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Op-ed | Bring back ‘alcohol-to-go’ to keep more NYC businesses alive

C bar and restaurant owners and workers struggle to come back from the pandemic
Bar owner Pat Hughes, cleans his beer taps at Scruffy Duffy’s, which has been closed for more than a year. in New York, U.S., May 17, 2021. Picture taken May 17, 2021. REUTERS/Roselle Chen

New York City’s bars, taverns, clubs, and entertainment centers are suffering another crisis at this time. As COVID-19 has returned to record rates, this has provoked fear among consumer and patrons, disrupting many entertainment and hospitality enterprises.

In the past two weeks many watering hole/food locations have closed. It’s a combination of customers being frightened by COVID-19 and staying away, many business or holiday parties being cancelled, and, for many businesses, not being able to have adequate staff because workers have either gotten sick, are taking precautions, or have become discouraged.

Government policymakers have lost credibility with many of these affected people because of conflicting information. Yet government needs to become immediately pro-active so many of these small businesses are able to survive.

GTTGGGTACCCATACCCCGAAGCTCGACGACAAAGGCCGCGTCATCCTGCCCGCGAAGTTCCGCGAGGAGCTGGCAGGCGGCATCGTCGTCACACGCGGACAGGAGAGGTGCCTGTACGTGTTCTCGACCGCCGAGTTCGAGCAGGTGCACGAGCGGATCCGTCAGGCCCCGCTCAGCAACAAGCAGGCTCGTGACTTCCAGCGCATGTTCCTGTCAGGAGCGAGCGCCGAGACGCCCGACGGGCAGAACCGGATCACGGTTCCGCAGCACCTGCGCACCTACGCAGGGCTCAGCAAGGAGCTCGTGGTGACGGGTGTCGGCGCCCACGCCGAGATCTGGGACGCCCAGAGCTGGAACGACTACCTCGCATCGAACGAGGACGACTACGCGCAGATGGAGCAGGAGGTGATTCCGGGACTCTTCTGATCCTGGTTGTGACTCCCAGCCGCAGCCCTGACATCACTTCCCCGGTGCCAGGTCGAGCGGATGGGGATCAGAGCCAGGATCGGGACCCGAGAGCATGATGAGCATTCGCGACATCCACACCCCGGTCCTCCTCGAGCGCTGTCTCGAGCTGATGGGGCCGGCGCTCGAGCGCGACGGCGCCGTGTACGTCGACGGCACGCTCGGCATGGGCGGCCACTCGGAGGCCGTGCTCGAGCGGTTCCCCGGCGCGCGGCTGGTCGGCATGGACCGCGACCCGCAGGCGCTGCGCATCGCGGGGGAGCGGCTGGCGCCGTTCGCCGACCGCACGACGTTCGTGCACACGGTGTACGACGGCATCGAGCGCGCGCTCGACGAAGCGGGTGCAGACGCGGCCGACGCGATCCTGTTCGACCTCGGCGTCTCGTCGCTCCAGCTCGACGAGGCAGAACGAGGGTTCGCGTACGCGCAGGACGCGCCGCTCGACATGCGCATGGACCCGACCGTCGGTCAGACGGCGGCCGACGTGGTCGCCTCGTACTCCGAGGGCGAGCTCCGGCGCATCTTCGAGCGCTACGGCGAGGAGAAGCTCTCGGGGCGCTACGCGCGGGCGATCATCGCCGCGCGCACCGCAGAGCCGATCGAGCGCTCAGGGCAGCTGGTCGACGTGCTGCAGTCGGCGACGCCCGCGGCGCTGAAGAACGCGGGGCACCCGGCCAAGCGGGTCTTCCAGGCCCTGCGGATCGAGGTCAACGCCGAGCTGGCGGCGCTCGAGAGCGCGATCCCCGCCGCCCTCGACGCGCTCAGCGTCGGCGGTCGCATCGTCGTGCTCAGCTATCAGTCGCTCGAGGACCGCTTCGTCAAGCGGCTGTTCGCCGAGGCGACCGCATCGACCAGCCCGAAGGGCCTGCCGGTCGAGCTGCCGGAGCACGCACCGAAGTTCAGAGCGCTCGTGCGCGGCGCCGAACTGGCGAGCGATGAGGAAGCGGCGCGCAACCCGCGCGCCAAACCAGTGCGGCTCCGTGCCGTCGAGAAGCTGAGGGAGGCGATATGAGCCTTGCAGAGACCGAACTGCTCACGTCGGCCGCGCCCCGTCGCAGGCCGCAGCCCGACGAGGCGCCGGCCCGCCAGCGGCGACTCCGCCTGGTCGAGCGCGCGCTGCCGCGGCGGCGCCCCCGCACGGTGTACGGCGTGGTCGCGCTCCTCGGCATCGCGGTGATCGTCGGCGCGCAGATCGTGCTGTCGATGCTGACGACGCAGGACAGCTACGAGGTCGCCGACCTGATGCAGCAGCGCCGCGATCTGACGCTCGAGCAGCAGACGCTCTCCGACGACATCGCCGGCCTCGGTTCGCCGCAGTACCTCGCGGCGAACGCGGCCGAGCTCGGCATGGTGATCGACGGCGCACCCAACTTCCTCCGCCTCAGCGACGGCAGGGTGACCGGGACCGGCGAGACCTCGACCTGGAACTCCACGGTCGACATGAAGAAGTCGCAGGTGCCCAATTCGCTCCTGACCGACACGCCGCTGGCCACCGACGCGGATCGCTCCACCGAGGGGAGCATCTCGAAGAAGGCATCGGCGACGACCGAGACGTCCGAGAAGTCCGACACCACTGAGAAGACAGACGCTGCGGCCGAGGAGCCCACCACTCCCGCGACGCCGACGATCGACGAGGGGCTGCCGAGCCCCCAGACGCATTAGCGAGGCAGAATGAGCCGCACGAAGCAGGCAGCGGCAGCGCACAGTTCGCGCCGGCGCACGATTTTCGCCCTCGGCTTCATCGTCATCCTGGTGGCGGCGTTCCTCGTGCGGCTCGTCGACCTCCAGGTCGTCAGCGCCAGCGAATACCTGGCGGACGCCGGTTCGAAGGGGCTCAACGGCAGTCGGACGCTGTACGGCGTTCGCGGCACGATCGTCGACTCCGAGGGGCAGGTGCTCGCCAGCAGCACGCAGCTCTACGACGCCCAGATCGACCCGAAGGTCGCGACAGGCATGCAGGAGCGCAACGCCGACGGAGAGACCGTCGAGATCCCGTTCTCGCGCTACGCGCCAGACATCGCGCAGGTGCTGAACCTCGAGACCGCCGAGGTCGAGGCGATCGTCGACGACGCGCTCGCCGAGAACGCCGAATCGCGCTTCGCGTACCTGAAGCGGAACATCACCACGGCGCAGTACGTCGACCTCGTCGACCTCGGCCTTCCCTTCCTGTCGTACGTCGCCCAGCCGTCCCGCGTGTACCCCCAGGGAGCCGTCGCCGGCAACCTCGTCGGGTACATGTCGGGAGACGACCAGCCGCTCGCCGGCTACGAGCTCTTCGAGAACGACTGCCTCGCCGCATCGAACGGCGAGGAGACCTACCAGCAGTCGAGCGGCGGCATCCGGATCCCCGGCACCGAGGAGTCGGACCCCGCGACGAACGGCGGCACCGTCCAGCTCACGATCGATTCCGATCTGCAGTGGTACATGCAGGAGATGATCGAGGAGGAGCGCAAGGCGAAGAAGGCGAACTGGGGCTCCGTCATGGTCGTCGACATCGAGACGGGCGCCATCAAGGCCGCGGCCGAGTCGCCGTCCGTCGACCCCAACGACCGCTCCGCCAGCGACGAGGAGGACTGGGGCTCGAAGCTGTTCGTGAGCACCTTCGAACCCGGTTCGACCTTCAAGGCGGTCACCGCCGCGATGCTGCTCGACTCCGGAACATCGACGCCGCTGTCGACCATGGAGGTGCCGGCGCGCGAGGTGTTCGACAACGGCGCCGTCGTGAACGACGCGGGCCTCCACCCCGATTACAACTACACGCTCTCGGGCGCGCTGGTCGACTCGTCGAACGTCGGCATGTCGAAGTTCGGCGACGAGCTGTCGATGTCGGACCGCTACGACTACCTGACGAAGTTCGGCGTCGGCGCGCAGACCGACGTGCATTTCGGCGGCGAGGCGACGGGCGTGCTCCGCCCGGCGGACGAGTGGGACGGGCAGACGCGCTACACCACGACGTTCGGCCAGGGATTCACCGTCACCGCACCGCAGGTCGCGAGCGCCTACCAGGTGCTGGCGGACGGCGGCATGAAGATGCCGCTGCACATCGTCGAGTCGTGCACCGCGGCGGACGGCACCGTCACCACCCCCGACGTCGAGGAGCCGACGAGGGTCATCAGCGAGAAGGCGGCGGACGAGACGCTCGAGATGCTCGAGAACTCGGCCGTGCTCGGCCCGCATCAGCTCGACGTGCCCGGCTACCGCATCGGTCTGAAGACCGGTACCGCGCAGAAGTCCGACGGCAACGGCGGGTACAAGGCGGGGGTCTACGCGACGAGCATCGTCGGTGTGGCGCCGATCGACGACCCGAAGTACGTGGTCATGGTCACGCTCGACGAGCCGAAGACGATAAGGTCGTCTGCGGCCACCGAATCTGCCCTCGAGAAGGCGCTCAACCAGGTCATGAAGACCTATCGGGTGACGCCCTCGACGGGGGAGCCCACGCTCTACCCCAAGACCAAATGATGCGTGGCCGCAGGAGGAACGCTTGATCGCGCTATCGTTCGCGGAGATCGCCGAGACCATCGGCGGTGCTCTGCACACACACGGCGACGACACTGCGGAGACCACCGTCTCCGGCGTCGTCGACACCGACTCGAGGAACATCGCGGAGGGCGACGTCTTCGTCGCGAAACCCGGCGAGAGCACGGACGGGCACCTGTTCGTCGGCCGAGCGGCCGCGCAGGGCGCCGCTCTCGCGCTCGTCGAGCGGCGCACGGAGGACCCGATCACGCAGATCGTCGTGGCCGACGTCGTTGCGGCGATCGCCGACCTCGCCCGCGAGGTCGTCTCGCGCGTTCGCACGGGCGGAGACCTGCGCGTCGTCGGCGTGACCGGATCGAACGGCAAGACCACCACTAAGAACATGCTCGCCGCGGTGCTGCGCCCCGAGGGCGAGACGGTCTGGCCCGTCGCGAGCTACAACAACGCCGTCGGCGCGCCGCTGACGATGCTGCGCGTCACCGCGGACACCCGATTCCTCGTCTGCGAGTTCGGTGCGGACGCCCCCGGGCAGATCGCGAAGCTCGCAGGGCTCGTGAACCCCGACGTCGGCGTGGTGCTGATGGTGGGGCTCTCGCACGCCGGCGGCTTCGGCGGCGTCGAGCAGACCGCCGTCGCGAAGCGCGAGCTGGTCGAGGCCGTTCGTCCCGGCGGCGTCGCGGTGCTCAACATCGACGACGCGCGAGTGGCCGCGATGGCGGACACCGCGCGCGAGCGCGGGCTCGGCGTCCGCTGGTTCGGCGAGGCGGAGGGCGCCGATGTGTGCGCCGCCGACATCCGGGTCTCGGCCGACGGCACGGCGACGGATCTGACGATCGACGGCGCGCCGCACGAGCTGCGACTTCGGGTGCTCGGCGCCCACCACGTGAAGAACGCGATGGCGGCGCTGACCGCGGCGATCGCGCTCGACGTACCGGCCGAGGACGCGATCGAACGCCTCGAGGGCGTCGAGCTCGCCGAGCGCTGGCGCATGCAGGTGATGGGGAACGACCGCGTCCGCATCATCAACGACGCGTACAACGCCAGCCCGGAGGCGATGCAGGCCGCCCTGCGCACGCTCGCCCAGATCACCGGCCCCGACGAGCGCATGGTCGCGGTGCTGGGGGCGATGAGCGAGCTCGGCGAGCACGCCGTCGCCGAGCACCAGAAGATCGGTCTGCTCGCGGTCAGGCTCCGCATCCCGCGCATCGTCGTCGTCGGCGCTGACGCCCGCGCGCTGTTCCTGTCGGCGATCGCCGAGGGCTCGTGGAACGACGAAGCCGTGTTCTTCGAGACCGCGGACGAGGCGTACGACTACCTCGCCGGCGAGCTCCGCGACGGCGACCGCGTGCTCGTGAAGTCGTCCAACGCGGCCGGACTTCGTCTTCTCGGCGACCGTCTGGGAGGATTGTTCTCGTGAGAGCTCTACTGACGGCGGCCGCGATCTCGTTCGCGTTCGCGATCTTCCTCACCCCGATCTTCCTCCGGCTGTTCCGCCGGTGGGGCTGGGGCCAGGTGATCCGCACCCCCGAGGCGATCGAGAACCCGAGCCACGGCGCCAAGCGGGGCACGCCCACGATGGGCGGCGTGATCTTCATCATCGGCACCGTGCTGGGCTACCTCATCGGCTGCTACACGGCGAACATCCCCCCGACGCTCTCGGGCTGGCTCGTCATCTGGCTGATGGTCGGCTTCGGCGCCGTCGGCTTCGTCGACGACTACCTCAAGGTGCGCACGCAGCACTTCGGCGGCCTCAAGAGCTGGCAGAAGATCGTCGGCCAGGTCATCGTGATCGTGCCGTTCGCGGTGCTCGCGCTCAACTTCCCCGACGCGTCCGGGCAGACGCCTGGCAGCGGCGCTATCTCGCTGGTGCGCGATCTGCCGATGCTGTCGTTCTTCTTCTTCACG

Government should now allow, even encourage, bars, taverns, clubs, and entertainment centers to offer curbside alcoholic beverages including mixed cocktails, and food. These locations should also be allowed to offer bottle service.

The NYS Liquor Authority must do much more to boost business. For example anyone who reviews the authority’s website together with the NYC website about opening a bar, tavern, or club will be completely turned off by the difficulty due to many bureaucratic hurdles. This broken system has to be transformed where entrepreneurs and operators willing to risk capital in opening an establishment are embraced with efficient help.

Most important, the NYS Liquor Authority and law enforcement needs to cease and desist with playing “gotcha” fining, penalizing bars, taverns, and clubs for a variety of slight infractions. During the first COVID-19 crisis under Governor Andrew Cuomo, these establishment owners  experienced a “reign of terror” with all sorts of agency inspectors who wrote summonses and even closed down places! How did any of this support business owners, who then would have to layoff employees, halt paying their rent and utilities, and even their taxes?

Instead of hurting responsible, decent business owners, employees at these government agencies should instead be prioritized on safeguarding us against threats by criminals, mentally ill, and homeless who pose a dangerous presence on our streets.

Truth be told, here’s what I am seeing “on the street” everyday: Many bars, taverns and clubs are one step away from going out-of-business because of COVID-19’s latest economic blow.

Ken Goldberg is principal owner of Emerson Amusement of Woodside, Queens, and president of the Amusement and Music Owners Association of New York.

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